The self-described “largest volleyball event in the world” is moving ahead with plans to take place in Florida next month, despite the state continuing to see a large number of coronavirus cases.
The Amateur Athletic Union announced Wednesday that its Junior National Volleyball Championships will be held on June 16-28 in Orlando, Florida, with a number of precautions against the pandemic.
Among the changes made will be the elimination of neutral spectators, no international teams being allowed, temperature checks at the beginning of each section, encouragement of face masks and the removal of the event’s opening ceremony, water fountains and handshakes.
In justifying the decision to hold the tournament, the AAU cited the economic impact of the tournament on Central Florida:
The 47th AAU Junior National Volleyball Championships will be held June 16 - 28 with numerous safeguards in place to help protect all participants and officials. We do not make this decision lightly. This event brings significant economic impact to the Central Florida area -- hotels, restaurants, and other local area businesses -- all benefit from this event as it has become a staple of the local community each year.
You’d imagine the AAU’s own revenue — entry fees alone come in at $895 or $995 per team — also has something to do with it.
As of Wednesday, more than 500 teams in the girls division alone are registered to take part in the event. Teams are allowed 15 players, five bench personnel and 10 chaperones, which means as many as 15,000 people will still be allowed into the event alongside tournament officials and referees.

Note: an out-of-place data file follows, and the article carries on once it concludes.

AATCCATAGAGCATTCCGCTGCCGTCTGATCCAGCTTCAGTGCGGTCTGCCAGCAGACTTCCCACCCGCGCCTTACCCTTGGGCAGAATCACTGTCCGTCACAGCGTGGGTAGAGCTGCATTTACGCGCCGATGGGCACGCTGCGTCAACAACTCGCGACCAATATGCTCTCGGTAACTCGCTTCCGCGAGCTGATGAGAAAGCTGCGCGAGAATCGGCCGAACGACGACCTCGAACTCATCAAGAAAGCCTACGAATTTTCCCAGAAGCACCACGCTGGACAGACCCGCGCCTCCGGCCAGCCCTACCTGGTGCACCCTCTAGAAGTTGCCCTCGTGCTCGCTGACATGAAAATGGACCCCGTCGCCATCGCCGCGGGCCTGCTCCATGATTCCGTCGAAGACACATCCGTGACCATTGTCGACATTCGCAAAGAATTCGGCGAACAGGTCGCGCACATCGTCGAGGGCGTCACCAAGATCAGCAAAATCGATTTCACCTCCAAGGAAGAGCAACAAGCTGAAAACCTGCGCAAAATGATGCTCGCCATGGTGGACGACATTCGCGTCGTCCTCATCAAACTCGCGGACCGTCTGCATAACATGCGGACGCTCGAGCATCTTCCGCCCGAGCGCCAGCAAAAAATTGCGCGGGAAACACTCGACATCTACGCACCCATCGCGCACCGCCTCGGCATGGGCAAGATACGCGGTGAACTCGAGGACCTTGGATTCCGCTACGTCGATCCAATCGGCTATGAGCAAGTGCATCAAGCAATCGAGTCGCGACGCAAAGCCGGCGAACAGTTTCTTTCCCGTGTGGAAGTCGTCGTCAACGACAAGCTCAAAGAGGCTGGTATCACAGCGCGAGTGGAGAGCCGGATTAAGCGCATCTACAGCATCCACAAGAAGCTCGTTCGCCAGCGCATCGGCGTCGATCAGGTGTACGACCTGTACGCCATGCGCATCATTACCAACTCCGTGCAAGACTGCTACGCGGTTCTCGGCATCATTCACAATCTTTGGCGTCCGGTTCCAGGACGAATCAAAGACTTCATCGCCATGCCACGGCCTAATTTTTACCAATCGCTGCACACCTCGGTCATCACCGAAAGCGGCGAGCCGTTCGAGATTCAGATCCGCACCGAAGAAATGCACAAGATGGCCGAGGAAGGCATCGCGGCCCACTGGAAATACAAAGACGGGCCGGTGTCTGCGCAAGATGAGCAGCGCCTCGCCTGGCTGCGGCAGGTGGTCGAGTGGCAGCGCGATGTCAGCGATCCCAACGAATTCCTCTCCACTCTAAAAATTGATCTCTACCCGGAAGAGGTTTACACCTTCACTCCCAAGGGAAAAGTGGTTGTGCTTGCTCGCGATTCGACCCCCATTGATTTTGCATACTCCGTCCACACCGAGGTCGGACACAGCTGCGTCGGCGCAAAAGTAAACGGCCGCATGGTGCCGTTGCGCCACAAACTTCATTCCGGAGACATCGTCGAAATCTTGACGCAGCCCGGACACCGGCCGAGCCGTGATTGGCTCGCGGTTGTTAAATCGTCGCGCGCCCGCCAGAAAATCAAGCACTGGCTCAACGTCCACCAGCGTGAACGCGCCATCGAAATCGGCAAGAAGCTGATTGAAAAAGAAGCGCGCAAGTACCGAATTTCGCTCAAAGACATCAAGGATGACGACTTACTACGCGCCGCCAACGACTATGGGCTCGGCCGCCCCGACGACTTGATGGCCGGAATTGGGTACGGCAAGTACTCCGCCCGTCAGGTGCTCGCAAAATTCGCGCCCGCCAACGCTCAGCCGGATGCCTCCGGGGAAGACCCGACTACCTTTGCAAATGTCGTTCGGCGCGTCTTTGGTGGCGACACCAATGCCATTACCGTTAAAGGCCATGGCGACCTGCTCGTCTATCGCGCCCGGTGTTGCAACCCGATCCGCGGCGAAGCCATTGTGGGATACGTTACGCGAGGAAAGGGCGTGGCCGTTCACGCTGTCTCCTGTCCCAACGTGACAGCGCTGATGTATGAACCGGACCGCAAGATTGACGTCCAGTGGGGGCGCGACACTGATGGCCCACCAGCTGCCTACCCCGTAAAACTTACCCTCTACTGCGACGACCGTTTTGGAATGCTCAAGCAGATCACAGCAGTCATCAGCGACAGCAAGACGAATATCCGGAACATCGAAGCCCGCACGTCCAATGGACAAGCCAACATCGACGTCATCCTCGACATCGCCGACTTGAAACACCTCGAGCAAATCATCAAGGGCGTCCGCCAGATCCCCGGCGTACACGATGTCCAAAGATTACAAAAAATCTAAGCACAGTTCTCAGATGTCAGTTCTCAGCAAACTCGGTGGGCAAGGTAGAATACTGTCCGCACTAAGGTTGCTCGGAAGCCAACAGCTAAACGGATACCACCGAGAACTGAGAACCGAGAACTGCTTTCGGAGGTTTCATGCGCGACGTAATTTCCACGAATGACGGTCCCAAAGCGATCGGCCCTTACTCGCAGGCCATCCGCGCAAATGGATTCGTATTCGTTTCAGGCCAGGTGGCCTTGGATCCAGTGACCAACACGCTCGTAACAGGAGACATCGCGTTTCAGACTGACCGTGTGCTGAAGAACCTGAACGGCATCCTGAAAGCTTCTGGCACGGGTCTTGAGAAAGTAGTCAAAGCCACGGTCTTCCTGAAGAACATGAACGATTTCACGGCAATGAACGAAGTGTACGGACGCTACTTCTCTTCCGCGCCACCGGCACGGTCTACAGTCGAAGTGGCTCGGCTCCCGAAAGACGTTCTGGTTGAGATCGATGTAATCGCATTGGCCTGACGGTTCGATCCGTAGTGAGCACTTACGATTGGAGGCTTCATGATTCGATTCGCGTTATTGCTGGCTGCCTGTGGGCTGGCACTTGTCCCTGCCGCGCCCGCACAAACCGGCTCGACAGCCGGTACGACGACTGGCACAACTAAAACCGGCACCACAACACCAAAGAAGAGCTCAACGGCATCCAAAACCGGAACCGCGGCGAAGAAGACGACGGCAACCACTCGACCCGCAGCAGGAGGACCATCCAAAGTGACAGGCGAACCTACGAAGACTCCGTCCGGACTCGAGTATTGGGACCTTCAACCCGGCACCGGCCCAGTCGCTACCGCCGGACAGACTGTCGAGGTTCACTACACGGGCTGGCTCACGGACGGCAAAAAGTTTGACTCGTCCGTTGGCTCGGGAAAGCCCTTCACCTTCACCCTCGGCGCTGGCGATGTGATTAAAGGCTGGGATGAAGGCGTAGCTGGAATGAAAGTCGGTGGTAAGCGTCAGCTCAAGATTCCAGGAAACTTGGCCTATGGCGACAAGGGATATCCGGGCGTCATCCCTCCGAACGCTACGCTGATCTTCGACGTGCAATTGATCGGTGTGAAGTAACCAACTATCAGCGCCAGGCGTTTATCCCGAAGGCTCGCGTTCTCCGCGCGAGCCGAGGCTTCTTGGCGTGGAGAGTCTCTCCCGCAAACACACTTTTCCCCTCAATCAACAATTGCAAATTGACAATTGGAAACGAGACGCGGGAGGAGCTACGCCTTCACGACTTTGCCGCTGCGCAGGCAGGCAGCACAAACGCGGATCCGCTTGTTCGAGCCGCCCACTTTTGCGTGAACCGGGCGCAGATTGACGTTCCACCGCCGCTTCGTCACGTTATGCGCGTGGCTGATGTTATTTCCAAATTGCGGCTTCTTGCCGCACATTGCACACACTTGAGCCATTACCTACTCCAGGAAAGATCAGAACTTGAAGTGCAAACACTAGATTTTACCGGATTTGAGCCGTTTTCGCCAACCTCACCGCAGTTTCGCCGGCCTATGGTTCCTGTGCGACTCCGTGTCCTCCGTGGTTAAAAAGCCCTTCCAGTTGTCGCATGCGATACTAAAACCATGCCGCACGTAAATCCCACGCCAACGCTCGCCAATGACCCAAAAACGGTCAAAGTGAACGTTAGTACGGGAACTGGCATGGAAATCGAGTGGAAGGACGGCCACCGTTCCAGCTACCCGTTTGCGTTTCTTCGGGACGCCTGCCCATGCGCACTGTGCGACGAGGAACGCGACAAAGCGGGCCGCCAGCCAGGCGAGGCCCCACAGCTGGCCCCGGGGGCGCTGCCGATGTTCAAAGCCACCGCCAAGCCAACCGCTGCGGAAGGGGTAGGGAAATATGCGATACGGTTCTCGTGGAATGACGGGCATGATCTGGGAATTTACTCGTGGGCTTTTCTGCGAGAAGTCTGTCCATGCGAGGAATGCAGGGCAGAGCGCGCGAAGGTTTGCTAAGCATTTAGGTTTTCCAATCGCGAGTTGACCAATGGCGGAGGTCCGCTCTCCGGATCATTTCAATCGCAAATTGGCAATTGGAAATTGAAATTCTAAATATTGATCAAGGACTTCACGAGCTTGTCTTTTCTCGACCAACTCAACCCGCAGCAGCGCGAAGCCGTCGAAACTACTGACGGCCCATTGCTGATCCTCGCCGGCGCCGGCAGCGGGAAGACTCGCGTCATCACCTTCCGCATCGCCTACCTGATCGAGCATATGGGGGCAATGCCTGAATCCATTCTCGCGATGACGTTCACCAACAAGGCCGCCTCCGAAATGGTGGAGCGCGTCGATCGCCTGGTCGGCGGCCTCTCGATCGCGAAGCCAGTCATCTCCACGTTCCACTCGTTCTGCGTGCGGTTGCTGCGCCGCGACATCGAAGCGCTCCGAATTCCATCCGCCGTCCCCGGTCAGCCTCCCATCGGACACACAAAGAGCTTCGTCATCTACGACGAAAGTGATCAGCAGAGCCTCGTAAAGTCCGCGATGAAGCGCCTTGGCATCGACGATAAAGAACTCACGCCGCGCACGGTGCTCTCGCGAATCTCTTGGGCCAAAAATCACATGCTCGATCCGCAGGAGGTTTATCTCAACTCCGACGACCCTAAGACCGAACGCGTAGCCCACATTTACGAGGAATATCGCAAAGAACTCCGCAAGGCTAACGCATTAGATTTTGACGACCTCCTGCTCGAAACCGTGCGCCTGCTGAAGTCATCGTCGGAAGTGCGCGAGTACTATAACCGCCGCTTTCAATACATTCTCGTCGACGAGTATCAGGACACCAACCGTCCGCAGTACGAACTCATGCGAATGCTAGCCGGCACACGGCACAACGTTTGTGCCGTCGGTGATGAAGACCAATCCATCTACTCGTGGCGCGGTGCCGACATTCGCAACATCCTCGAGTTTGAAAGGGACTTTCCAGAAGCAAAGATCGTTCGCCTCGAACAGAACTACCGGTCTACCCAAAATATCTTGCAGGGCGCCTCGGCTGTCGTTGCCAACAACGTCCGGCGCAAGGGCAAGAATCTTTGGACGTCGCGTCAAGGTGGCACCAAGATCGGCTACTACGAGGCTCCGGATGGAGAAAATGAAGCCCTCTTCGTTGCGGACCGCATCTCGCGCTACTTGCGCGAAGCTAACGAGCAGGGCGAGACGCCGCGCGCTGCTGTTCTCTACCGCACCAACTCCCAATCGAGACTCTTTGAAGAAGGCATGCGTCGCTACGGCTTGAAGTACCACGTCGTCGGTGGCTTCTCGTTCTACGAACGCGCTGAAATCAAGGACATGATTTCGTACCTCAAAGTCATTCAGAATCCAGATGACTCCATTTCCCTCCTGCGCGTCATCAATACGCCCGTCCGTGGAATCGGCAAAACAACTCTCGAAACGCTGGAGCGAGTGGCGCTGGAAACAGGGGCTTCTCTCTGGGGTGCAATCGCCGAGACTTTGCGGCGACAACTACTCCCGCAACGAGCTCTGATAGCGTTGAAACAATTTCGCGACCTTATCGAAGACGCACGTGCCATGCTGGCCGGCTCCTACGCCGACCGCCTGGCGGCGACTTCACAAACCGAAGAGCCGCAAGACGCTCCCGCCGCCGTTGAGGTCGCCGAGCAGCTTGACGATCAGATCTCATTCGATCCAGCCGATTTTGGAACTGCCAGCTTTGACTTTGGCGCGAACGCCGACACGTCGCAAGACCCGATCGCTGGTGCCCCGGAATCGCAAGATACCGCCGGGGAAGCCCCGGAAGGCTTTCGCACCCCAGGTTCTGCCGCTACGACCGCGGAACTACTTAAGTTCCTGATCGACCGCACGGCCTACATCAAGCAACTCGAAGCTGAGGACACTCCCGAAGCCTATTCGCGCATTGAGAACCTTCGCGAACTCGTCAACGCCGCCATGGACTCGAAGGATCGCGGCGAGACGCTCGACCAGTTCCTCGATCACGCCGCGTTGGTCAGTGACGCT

According to USA Today’s Tom Schad, more than 1,800 teams were previously registered for the tournament, meaning well more than half of them have withdrawn.
Can the AAU volleyball junior nationals be held safely?
While the precautions taken by the AAU are undeniably positive steps, questions still remain around the safety of the event.
The state of Florida opened the door for the AAU to hold its tournament when it deemed sports as an essential business for the state, and Florida Gov. Ron DeSantis has insisted that sporting events can be held safely within the state.
Still, you have to wonder just how wise it can be to tell teams from states all over the country they can travel to the state, which continues to see hundreds of new cases every day. Especially when your stated justification for the event is those teams spending money at restaurants and other local business.
There’s also the fact that all the precautions in the world won’t eliminate the risk of thousands of people occupying a single space. To get a sense of the scale of the event we’re talking about here, this is what the event looked like last year:
One expert that USA Today consulted wasn’t enthusiastic about the idea:
"It certainly portends bad outcomes," said Ryan Demmer, an associate professor of epidemiology and community health at the University of Minnesota's School of Public Health. "I think we can say it’s a pretty risky idea."
The AAU promised in its statement that it will cancel the event if state or federal guidelines deem it unsafe.
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